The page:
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  1. #1
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    Help, CSS arrow Fustrating me No end!

    Right, I've coded up a basic site in wordpress for a mate, it's my first attempt at wordpress, but so far so good.

    Until she asked me to add a little arrow next to the currently viewed page. No worries I though, simple list & some PHP, but alas, I can't get the arrow to display quite right... it's more a trapezium..

    Basically I'm adding the ID #current to the currently viewed page which is suppose to position a triangle next to it... the positioning part i'm having trouble with however, also it's looking more like a trapezium than a triangle..

    ANYONE Who can figure this out i'll be eternally grateful to. I've put so many hours into just this little arrow...

    Here's the CSS:

    Code:
    /*
    Theme Name: LForrester
    Theme URI: http://laurenforrester.co.uk
    Description: A search engine optimized Wordpress Portfolio for Lauren Forrester.
    Version: 1.0
    Tags: Graphic Design, Art Direction, Portfolio, Leeds, Lauren Forrester
    .
    
    Like WordPress, this work is released under GNU General Public License, version 2 (GPL).
     
    http://www.gnu.org/licenses/old-licenses/gpl-2.0.html
    */
    
    
    /* Reset default browser styles */
    @import url('styles/reset.css');
    
    /* Rebuild default browser styles */
    @import url('styles/rebuild.css');
    
    /* Essential Wordpress Styling */
    @import url('styles/wp.css');
    
    h1 {letter-spacing:2px}
    
    
    A:link {text-decoration: none; color:#000000;}
    A:visited {text-decoration: none; color:#000000;}
    A:active {text-decoration: none; color:#000000;}
    A:hover {text-decoration: none; color:#000000;}
    
    
    
    #header{ z-index: 1;
    	Position: absolute;
    	Left:50%;
    	Top: 40px;
    	width: 140px;
    	height: 200px;
    	margin-left: -470px;
    	font-size: 40;
    	color:#000000 ;
    	background-color:#FFFFFF}
    
    #titletag{ z-index: 2;
    	Position: absolute;
    	Left:50%;
    	Top: 40px ;
    	width: 200px;
    	height: 200px;
    	margin-left: -245px;
    	font-size: 10;
    	color:#000000 ;
    	background-color:#FFFFFF}
    
    
    #sidebar{ z-index: 3;
    	Position: absolute;
    	Left:50%;
    	Top: 270px ;
    	width: 150px;
    	height: 240px;
    	margin-left: -468px;
    	font-size: 10;
    	color:#000000 ;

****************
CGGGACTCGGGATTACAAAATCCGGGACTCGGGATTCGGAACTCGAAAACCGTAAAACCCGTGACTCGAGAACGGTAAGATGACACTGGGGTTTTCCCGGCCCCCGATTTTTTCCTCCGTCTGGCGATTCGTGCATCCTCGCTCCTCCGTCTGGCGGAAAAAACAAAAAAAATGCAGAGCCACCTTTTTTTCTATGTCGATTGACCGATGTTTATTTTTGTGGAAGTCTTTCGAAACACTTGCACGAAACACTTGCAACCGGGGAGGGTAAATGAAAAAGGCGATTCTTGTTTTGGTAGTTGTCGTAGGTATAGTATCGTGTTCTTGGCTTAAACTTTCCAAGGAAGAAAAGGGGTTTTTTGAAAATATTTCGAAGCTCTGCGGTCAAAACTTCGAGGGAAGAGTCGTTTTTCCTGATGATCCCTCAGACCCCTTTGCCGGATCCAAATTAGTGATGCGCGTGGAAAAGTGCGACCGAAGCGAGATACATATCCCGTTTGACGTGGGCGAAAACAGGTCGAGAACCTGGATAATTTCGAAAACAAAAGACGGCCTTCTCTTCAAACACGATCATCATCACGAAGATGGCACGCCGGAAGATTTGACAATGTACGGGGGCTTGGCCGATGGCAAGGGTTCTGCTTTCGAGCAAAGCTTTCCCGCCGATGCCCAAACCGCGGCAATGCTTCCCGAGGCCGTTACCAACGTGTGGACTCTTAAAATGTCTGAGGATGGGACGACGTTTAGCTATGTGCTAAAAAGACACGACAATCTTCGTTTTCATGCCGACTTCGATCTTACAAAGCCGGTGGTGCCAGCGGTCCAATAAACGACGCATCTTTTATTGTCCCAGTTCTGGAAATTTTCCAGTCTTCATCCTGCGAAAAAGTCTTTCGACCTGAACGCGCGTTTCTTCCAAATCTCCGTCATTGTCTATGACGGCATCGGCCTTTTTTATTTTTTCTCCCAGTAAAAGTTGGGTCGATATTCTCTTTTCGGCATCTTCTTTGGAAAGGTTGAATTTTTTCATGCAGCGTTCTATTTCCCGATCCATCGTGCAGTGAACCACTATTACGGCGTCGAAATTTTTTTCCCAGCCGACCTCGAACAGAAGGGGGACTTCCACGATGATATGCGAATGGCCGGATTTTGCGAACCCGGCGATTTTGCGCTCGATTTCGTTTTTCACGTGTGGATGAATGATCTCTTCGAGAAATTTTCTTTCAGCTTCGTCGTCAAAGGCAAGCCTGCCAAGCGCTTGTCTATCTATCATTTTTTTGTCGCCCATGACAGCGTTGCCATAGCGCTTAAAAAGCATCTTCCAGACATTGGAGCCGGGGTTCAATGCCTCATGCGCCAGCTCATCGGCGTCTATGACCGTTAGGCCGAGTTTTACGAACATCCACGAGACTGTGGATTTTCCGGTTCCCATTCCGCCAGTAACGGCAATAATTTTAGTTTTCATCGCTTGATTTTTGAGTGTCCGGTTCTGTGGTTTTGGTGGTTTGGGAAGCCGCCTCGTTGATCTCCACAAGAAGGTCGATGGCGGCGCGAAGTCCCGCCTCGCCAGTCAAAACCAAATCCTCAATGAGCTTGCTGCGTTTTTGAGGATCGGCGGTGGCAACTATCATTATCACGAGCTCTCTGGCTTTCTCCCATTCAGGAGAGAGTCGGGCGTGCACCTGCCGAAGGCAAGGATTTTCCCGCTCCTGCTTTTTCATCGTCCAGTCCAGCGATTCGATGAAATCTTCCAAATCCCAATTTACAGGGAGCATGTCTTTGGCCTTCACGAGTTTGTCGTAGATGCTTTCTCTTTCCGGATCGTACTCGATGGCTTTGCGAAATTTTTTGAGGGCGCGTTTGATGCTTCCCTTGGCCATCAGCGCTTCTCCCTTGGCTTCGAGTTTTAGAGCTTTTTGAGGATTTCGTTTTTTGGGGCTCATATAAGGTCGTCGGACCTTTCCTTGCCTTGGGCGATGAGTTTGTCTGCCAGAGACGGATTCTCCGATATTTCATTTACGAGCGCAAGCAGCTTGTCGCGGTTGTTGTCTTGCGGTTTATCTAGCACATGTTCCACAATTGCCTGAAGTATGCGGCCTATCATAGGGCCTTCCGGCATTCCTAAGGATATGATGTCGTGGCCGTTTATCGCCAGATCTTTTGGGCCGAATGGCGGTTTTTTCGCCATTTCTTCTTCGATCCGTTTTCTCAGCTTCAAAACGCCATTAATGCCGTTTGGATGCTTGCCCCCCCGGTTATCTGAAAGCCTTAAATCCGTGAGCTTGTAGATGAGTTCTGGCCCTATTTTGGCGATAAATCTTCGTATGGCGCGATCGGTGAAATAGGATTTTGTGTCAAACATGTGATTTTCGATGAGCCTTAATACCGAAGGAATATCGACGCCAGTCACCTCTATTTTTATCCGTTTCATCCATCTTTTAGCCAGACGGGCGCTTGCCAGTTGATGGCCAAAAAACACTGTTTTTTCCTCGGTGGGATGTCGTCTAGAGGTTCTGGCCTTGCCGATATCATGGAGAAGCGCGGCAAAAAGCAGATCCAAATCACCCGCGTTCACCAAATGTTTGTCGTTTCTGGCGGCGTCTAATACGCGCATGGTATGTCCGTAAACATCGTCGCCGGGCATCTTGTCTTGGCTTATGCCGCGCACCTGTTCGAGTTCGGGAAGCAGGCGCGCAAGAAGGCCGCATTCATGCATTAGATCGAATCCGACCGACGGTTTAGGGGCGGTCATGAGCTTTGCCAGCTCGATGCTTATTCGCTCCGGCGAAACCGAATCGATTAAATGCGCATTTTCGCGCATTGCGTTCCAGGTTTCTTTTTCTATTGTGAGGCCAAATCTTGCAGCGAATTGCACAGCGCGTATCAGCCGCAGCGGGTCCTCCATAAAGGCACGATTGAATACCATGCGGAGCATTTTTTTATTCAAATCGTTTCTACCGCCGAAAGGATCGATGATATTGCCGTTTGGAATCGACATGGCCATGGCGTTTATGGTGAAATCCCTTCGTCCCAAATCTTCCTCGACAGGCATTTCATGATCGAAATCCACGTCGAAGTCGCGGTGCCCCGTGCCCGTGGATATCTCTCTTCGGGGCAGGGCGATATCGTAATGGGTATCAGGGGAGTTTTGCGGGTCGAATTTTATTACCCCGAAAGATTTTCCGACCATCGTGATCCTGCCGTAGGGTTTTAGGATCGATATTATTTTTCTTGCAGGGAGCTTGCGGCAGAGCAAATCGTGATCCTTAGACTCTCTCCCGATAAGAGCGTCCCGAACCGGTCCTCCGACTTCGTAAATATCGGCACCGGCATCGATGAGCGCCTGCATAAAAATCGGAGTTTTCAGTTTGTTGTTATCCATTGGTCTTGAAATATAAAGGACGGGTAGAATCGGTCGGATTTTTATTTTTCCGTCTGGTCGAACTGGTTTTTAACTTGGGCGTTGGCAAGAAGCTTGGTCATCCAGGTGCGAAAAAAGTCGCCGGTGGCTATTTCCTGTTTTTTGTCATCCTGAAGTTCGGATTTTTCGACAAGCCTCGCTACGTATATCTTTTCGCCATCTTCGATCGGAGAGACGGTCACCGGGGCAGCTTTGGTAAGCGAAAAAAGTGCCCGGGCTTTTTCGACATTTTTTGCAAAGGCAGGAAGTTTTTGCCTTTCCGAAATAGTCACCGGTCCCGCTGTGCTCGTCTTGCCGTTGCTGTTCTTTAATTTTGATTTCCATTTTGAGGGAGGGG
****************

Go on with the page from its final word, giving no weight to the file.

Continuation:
background-color:#FFFFFF}
    
    
    #main{ z-index: 4;
    	Position: absolute;
    	Left:50%;
    	Top: 266px ;
    	width: 600px;
    	margin-left: -200px;
    	font-size: 10;
    	color:#000000 ;
    	background-color:#FFFFFF;}
    
    
    ul.arrowselect{
    list-style-type: none;
    margin:0;
    padding:0;
    
    }
    
    ul.arrowselect li{
    position: relative;
    padding:0;
    
    }
    
    
    
    #current{ /* use CSS generated content to add arrow to the menu */
    
    	display: inline;
    	position:relative;
    	left: -5px;
            width: 0;
            height: 0;
            border-top: 5px solid transparent;
            border-bottom: 5px solid transparent;
    
            border-left: 5px solid purple;
    }
    Code for the Wordpress Sidebar:

    Code:
    <div id="sidebar">
    
    <h1>ABOUT ME</h1><br>
    <p>
    <ul class="arrowselect">
    <li<?php 
    if (is_page('about-me'))
    { 
    echo " id=\"current\"";
    }?>><a href="http://laurenforrester.co.uk/about-me">About Me</a><br></li>
    
    <li<?php 
    if (is_page('contact-me'))
    { 
    echo " id=\"current\"";
    }?>><a href="http://laurenforrester.co.uk/contact-me">Contact Me</a><br></li>
    <li<?php 
    if (is_page('curriculum-vitae'))
    { 
    echo " id=\"current\"";
    }?>><a href="http://laurenforrester.co.uk/curriculum-vitae/">Curriculum Vitae</a></li>
    </ul>
    </p>
    <br>
    
    <h1>PORTFOLIO</h1><br>
    <p>
    <ul class="arrowselect">
     <?php 
      $pages = get_pages(); 
      foreach ($pages as $pagg) {
      	if ($pagg->ID > 10) {$option = '<li><a href="'.get_page_link($pagg->ID).'">';
    	$option .= $pagg->post_title;
    	$option .= '</a></li><br>';
    	echo $option;}
      } ?>
    </ul>	
    </p>
    <h1>BLOG</h1><br>
    
    <p><a href="http://www.laurenforrester.co.uk/wp-content/themes/LForrester/latest.php">Latest Posts</a><br>
    <?php wp_get_archives('type=monthly&limit=4&format=custom&before=&after=<br>'); ?>
    
    
    
    
    </div>
    I'm going to leave the issue live on the website so you guys can check it out:
    www.LaurenForrester.co.uk

    Seriously Would LOVE you guys so much if you could fix this.

    Thanks,

    Zul

    EDIT: Also, now seems to not even do anything in chrome... I've no idea what i've done, i've been playing with this for so long I can't even think straight anymore... >.<
    Last edited by Zulfus; 07-06-2011 at 01:27 AM. Reason: New info.

  • #2
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    What is the triangle, exactly? An image?
    Quote Originally Posted by bullant View Post
    Basically - Java is to Javascript as Ham is to Hampster.

  • #3